Your go-to supplement guide

Every week I get dozens of questions from people asking about supplements: which ones are bogus, which ones are legit, and if they even need to bother at all.

I’m not a doctor. Just a personal trainer trying to shed some light on a ridiculously overcrowded industry full of shady marketing and ridiculous claims. Like anything else, track your own results, do your own research, talk to your doctor, and draw your own conclusions.

What you need to know

“Which supplements will help me burn fat?”

“Which supplements will help me build muscle?”

“Which supplements will curb my hunger?”


Unless you have a particular illness, a nutritional/hereditary problem, or are required by a doctor to take a supplement, NONE of them are requirements.

So, long story short: YOU DON’T NEED SUPPLEMENTS.

We thrived as a humans for quite a few years (tens of thousands) before Chad from GNC started slinging supplements (sorry, Chad), which means we can STILL thrive without them.

Just take a look at the name: “supplement.”

These products are meant to “supplement” a healthy diet, not “replace” it.

There is no magic pill that will cure all of your problems.

Any advertisement or commercial that tells you their supplement will help you lose weight or build muscle rapidly without making any other changes is full of shit.

Talk to any experienced trainer and they all will say the same thing – it takes hard work, consistent effort, a focused plan, and dedicated nutrition.

Whether or not you need help with this process, stay away from anyone who wants to sell you the “magic pill” without bothering to tell you the importance diet, and training. Supplement companies bank on you looking for that quick fix.

Unfortunately, this is what far too many people do: Eat like crap. Sleep poorly. Skip exercise. Then take a bunch of pills designed to ‘cure’ the issues associated with that lifestyle…instead of TAKING STEPS TO FIX THE LIFESTYLE! They look for the quick fix with minimal effort.

It doesn't work that way.

Here’s what you should do instead: Eat right. Get plenty of sleep. Strength train.

ONLY after that should you concern yourself with further increasing performance with supplements.

The supplement industry

Sales of supplements in the United States reached $11 billion dollars last year alone.

People love get-fit-quick products because they promise results without all of that stuff we call "hard work."

For that reason, the supplement industry has exploded, with vitamin shops and supplement stores popping up as fast as Apple stores.

The sad reality is, the supplement industry is largely unregulated. Anybody can stick a bunch of ingredients in a tub, slap a $60 price tag on it, and make ridiculous claims, regardless of whether or not it’s safe.

In fact, there’s no requirement to get approved by the FDA for your “dietary supplement” before you put it on the market.

So, all supplements are bad?


Sure, a strong majority of supplements are a waste of money and time.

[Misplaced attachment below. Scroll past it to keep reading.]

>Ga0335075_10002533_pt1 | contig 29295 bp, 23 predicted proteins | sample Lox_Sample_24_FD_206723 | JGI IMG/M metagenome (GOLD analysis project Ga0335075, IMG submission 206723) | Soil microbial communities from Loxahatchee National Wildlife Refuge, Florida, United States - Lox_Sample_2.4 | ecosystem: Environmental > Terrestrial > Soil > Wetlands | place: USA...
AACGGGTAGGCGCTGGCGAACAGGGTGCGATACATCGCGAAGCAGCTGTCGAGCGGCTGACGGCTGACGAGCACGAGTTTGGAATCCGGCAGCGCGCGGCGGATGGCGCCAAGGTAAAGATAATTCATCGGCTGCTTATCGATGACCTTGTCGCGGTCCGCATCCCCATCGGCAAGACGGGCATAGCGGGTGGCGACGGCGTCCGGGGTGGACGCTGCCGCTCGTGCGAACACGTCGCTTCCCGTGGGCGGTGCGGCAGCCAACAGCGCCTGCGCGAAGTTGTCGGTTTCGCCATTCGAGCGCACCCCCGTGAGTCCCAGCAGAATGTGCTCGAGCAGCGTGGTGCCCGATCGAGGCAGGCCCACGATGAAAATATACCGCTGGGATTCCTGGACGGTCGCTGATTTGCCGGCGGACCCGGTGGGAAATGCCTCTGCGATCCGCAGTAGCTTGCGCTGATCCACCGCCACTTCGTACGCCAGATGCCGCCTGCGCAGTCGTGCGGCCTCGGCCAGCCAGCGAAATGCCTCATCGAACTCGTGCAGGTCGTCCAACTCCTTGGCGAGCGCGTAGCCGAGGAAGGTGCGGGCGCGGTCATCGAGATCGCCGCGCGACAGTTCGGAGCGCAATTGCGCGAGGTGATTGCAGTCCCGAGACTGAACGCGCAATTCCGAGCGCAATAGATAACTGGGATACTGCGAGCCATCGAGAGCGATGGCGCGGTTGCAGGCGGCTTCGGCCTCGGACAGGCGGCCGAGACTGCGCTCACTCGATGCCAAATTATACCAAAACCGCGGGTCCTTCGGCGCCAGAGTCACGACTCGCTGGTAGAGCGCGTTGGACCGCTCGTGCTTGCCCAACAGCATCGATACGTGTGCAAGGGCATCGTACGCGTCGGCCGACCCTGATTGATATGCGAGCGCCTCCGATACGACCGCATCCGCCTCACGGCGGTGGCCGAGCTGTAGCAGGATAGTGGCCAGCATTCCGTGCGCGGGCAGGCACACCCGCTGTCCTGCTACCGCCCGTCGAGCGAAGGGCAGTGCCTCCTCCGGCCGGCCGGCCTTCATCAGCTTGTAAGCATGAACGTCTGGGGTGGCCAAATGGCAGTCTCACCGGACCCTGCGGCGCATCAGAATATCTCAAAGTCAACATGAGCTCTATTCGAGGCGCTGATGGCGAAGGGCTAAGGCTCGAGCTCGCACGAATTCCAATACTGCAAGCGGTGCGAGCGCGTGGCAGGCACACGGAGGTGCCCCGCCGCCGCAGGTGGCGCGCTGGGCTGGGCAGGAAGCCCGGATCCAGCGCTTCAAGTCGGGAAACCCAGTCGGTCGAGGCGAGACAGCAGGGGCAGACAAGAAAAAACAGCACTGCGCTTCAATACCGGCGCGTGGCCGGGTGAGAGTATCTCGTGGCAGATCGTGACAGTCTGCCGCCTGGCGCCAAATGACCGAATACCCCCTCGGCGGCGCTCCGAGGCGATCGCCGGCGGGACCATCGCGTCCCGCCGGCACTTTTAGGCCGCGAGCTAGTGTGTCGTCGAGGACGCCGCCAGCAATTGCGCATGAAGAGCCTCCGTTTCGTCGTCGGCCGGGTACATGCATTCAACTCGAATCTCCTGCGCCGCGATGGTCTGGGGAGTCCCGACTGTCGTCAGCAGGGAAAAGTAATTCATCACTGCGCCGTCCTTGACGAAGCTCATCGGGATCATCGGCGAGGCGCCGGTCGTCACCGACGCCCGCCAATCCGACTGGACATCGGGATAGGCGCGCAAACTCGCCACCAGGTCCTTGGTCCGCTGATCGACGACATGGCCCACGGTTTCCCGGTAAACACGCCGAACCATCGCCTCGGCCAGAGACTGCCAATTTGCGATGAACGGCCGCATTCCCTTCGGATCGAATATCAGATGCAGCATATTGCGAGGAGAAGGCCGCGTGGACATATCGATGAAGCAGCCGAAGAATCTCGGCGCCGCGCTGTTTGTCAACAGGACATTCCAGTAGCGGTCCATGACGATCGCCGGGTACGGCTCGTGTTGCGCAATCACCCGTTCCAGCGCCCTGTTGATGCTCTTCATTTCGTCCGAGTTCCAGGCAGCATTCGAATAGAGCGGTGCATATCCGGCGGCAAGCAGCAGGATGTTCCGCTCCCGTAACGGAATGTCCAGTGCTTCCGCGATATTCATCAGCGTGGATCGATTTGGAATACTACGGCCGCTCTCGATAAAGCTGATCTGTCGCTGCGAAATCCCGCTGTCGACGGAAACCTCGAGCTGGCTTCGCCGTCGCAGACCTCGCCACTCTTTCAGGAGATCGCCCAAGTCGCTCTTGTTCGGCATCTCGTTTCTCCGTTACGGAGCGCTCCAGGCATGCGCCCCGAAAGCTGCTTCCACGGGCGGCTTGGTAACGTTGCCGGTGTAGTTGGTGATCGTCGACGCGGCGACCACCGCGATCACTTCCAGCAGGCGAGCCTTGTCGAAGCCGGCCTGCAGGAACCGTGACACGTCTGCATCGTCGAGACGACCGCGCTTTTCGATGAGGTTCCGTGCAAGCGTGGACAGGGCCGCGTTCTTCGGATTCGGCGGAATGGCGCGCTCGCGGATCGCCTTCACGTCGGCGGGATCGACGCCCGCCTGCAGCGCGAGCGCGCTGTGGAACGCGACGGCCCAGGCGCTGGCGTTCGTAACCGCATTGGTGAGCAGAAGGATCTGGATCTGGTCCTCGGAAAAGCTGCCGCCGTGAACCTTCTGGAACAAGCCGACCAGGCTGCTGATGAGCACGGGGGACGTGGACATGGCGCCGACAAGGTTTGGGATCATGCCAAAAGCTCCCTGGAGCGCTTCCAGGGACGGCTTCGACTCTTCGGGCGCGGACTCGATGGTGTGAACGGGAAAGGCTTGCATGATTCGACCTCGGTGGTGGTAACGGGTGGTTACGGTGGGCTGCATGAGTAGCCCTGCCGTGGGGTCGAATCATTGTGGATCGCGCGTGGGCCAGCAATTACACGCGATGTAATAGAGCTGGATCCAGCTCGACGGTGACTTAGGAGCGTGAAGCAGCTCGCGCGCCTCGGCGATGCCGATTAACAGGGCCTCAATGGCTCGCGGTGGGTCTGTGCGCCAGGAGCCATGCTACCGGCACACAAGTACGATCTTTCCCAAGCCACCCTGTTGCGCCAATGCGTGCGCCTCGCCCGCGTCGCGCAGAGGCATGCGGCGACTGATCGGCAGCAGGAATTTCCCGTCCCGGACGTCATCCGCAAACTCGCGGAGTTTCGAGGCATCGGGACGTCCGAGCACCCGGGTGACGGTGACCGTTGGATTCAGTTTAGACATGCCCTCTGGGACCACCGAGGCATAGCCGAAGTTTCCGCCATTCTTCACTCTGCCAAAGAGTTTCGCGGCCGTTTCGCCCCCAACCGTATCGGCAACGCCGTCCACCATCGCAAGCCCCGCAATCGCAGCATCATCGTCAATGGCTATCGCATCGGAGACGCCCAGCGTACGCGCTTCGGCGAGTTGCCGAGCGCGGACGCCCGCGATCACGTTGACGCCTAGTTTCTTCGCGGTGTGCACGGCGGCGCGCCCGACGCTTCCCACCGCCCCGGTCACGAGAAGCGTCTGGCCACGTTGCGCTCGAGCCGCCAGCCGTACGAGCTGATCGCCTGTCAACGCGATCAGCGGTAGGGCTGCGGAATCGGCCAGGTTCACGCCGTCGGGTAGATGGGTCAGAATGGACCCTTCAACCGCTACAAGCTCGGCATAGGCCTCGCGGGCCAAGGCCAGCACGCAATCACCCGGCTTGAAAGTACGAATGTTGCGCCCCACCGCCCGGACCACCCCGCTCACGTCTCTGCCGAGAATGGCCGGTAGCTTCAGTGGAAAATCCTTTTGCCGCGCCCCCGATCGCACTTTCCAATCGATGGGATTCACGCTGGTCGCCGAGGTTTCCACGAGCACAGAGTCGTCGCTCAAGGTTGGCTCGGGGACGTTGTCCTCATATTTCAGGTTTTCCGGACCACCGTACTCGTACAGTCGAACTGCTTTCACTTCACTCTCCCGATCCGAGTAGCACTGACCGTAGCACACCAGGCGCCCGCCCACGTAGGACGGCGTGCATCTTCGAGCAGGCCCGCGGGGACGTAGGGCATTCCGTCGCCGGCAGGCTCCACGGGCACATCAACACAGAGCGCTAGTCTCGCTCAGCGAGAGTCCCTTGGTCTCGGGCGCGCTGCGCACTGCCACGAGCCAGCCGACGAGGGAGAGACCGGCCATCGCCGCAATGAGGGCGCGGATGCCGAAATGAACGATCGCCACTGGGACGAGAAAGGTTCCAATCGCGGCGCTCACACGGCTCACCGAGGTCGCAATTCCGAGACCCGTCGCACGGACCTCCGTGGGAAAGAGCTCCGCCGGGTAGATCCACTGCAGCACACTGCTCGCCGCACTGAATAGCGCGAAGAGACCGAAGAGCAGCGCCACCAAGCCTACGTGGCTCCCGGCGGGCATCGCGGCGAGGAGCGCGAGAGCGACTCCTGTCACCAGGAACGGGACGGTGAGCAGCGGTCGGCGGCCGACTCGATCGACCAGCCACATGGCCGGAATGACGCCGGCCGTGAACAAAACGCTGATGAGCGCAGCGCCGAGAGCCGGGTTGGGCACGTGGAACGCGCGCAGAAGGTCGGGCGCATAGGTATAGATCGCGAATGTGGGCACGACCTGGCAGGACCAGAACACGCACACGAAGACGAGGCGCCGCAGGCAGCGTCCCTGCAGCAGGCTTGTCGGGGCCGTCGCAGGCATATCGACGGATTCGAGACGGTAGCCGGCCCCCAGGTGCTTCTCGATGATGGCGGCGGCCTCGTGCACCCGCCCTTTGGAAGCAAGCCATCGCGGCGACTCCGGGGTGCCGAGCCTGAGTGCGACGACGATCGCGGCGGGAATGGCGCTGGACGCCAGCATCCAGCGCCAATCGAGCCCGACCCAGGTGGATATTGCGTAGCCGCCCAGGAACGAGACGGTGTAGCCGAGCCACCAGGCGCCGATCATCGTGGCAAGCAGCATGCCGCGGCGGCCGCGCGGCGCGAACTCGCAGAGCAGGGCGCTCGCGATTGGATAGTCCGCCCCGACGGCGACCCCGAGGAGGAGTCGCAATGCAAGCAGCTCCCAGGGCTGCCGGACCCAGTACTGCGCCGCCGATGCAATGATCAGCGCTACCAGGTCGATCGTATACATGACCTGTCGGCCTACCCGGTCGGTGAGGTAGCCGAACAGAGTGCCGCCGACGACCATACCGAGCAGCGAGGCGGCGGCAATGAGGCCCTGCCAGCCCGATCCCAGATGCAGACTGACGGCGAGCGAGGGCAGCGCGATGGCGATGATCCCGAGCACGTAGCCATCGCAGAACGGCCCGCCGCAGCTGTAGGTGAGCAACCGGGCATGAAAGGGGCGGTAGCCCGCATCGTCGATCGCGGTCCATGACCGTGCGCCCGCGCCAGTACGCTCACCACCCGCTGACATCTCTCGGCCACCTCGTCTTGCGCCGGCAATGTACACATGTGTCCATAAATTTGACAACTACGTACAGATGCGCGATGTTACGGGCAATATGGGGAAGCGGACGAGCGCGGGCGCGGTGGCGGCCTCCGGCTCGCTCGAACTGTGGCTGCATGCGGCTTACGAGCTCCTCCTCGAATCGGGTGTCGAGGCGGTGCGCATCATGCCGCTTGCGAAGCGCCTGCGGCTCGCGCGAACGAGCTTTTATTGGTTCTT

HOWEVER, there are situations in which having a supplement IN ADDITION to a quality nutritious diet can be beneficial.

They can be helpful in filling in small deficiencies and increasing performance, depending on the person and situation.

Now, there are different types of supplements:

Basic supplements with few to no added ingredients: think multivitamins, protein powders and branched-chain amino acids (BCAAs).

Supplement cocktails, which throw a bunch of things into a pill or powder and promise muscle gains or quick fat loss, whether it’s a “pre-workout,” “meal replacement,” or “post workout.” The names of these things generally have exclamation points, numbers for letters, and use Z’s instead of S’s. You know which ones I’m talking about.

For the purposes of this article, we’re going to ignore the supplement cocktails, and suggest that people ignore their ridiculous claims as well.

If you are an advanced bodybuilder or somebody who wants to take these types of supplements, there are sites out there dedicated to those very things.

For the rest of us, we’re going to cover the the most important stuff.

What supplements should I avoid?

Let’s go over the most popular supplements you SHOULDN’T use.

Weight Loss/Performance Enhancers. Weight loss pills are a big NO NO. I don’t care how much weight your friend lost using the most recent version of Hydroxycut, they do not provide permanent healthy results, they're dangerous, and are not the way to go.

Here’s a quote from this article from the U.S. Food and Drug Administration in reference to the fraudulent weight-loss diet pill industry:

“These products are not legal dietary supplements,” says Michael Levy, director of the Food and Drug Administration’s (FDA’s) Division of New Drugs and Labeling Compliance. “They are actually very powerful drugs masquerading as ‘all-natural’ or ‘herbal’ supplements, and they carry significant risks to unsuspecting consumers.”

At best, these supplements can provide short term weight loss. More likely however, they’ll either be ineffective or create even more issues. There are no shortcuts in health and fitness if you want the results to last.

Detoxes and Water Pills: Cleanses, 7 day detoxes, and the like have big claims for how much weight you can lose in a short amount of time.

It's all bullshit.

The results aren’t real and only last a day or two, making you think you need to use them again:

  • Diuretics (water pills) decreases the amount of water in your system through various methods depending on the pill, dehydrating you.

  • “Fasting” or only drinking juice for a few days actually empties your body of any real food – which can weight a significant amount and can falsely change the number on the scale.

  • Detoxes and cleanses have been proven time and time again to be complete bullshit. Your body is 70% water for a reason – taking pills to reduce it can mess up your electrolytes, metabolism, your workouts, and can have lasting damage to your health.